Zero-hours contracts: Public consultation begins in Northern Ireland

By Julian O'Neill
BBC News NI Business Correspondent

image captionEmployment Minister Stephen Farry said the consultation would also focus on exclusivity clauses that prevent people on some zero-hours contracts taking other types of work

The use of zero-hours employment contracts in Northern Ireland is to be examined with a view to possible regulation.

Employment Minister Stephen Farry has launched a 14-week consultation.

He said zero-hours contracts, which allow employers to hire staff with no guarantee of work, are "increasingly common."

Based on UK-wide research, Mr Farry previously suggested 28,000 people could be on zero-hours contracts in NI.

Launching the consultation, the minister said: "It will establish potential policy proposals where regulation, or the development of unambiguous guidance for both employers and employees, may be required."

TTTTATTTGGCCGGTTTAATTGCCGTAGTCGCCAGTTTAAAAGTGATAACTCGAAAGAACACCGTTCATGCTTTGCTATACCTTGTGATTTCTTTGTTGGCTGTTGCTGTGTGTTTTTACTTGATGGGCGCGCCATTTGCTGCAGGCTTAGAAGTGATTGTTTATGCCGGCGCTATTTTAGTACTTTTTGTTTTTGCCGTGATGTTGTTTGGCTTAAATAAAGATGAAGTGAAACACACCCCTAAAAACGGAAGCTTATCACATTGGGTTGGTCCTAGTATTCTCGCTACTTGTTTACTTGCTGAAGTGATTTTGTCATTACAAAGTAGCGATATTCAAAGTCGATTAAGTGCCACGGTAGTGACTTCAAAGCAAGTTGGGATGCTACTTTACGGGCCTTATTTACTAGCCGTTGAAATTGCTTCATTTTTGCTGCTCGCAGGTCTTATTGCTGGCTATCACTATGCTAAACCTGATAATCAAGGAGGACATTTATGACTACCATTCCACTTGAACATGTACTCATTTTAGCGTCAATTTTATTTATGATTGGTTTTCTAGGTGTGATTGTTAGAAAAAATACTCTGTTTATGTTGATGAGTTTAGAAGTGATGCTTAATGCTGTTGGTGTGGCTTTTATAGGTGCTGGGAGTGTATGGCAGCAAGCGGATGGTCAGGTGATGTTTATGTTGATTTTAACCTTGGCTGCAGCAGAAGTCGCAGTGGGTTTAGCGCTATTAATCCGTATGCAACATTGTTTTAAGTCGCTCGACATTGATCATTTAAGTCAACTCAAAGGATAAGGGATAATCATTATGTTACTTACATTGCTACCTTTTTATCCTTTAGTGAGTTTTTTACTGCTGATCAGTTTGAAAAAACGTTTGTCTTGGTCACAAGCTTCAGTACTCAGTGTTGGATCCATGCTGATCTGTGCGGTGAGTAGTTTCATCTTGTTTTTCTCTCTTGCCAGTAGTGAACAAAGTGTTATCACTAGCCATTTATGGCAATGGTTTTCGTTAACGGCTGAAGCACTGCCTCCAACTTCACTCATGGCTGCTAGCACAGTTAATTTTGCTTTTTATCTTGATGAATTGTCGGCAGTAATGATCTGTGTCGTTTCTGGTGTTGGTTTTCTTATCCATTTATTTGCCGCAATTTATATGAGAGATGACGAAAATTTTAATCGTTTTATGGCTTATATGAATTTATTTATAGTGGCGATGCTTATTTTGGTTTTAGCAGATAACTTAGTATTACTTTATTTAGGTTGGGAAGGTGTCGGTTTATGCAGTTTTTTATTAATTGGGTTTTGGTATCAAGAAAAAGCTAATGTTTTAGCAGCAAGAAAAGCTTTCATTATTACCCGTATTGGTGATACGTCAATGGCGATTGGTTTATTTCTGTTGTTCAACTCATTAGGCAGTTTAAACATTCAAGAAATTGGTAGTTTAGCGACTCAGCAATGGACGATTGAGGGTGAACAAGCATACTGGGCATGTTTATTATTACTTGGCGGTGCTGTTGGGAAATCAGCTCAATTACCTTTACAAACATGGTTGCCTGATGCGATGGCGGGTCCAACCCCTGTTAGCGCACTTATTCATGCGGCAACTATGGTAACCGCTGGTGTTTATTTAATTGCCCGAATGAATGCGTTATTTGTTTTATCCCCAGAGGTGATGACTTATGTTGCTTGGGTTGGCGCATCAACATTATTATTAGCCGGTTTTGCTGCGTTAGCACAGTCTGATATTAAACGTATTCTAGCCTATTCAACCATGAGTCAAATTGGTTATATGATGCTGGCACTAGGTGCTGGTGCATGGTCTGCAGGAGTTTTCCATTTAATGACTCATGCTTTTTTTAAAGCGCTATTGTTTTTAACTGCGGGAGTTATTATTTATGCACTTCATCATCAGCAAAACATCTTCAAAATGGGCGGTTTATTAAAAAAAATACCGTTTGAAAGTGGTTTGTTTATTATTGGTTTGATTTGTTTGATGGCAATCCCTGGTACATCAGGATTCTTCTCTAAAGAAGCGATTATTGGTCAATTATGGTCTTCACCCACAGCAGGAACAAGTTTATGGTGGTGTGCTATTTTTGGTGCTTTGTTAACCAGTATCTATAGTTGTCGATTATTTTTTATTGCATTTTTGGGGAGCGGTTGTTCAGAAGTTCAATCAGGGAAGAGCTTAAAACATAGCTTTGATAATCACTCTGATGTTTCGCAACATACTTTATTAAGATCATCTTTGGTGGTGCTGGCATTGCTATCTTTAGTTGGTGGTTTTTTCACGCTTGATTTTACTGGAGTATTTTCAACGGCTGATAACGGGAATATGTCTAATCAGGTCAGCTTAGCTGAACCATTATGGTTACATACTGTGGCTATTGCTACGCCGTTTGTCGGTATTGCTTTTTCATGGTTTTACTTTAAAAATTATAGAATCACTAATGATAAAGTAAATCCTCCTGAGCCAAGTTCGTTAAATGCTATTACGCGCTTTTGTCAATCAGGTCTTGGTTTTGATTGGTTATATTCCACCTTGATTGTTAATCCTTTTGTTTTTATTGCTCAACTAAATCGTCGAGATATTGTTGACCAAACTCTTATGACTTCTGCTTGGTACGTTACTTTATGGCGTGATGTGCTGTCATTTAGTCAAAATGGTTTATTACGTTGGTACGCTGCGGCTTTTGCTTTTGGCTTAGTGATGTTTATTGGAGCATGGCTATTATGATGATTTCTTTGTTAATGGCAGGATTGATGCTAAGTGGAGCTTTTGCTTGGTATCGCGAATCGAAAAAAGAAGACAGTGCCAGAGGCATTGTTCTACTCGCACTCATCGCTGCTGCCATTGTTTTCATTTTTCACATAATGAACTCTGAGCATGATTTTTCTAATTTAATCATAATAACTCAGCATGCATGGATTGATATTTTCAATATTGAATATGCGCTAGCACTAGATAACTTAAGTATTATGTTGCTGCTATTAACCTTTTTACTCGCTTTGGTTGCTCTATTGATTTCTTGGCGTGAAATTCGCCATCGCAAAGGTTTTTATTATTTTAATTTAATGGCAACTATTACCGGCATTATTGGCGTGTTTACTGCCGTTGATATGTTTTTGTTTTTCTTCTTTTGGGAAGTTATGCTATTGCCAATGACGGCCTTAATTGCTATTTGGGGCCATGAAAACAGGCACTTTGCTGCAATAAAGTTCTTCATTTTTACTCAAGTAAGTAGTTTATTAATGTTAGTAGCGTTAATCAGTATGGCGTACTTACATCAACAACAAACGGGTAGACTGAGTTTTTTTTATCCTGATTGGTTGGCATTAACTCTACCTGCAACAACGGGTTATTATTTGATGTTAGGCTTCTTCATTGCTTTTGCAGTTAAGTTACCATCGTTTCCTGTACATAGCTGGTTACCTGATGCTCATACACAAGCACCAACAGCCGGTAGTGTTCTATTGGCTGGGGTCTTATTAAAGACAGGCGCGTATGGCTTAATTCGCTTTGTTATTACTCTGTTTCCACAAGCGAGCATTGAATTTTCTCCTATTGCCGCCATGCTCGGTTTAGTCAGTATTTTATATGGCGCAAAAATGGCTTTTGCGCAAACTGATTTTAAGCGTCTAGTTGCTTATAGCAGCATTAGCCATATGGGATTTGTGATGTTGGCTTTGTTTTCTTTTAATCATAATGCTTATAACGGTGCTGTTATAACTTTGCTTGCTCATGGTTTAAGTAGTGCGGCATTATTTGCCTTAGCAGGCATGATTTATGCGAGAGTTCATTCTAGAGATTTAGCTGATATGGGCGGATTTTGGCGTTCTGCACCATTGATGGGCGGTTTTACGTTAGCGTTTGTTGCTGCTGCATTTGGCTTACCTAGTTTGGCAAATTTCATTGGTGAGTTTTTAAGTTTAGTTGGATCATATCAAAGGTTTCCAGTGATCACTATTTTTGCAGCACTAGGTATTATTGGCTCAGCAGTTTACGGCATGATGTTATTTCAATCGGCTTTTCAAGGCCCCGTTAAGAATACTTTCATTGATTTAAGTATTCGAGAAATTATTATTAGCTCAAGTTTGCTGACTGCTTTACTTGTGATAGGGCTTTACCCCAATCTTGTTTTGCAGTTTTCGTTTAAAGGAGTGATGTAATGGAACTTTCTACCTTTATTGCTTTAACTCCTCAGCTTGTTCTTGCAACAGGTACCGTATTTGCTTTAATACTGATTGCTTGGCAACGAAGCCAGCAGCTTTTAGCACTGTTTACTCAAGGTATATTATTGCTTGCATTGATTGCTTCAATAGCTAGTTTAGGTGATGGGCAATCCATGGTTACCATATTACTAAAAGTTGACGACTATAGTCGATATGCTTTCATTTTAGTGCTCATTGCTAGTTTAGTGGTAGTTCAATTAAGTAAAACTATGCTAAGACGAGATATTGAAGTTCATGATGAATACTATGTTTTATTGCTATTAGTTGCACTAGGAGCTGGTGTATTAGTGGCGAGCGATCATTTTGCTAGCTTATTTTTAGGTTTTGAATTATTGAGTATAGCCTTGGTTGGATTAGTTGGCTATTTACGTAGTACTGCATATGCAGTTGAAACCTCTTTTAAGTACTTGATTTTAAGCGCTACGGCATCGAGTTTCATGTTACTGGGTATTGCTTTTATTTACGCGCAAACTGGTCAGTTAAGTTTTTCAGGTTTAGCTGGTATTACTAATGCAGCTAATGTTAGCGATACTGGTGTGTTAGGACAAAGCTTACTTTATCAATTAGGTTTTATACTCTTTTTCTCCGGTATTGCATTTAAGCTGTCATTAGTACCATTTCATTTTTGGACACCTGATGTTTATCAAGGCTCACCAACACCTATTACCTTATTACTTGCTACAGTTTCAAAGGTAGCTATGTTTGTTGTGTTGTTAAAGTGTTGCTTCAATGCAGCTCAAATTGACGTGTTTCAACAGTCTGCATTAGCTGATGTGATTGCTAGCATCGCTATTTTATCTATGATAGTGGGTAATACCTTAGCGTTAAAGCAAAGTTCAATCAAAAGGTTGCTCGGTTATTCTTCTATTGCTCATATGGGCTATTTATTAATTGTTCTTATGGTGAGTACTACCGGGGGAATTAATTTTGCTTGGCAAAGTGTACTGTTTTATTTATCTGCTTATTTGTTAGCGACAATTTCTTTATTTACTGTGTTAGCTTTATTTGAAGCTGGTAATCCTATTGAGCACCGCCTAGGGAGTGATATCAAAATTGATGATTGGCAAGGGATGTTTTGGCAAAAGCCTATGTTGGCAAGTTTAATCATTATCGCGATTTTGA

The consultation will end on 29 September.


UK-wide, zero-hours contracts are most prevalent in the hospitality and social care sectors.

Typically, an employee works fewer than 21 hours a week, with average pay of £236.

In general terms, a zero-hours contract is an employment contract in which the employer does not guarantee the individual any work and the individual is not obliged to accept any work offered.

Employers are said to like their flexibility.

But unions claim there are many drawbacks, including no guarantees of regular earnings.

Mr Farry also said an area of focus of his consultation will be the use of exclusivity clauses that prevent people on some zero-hours contracts taking other types of work.

He said: "If people are to have confidence in the use of zero-hours contracts then we need to consider how best to regulate them in ways that promote the interests of both employers and employees."

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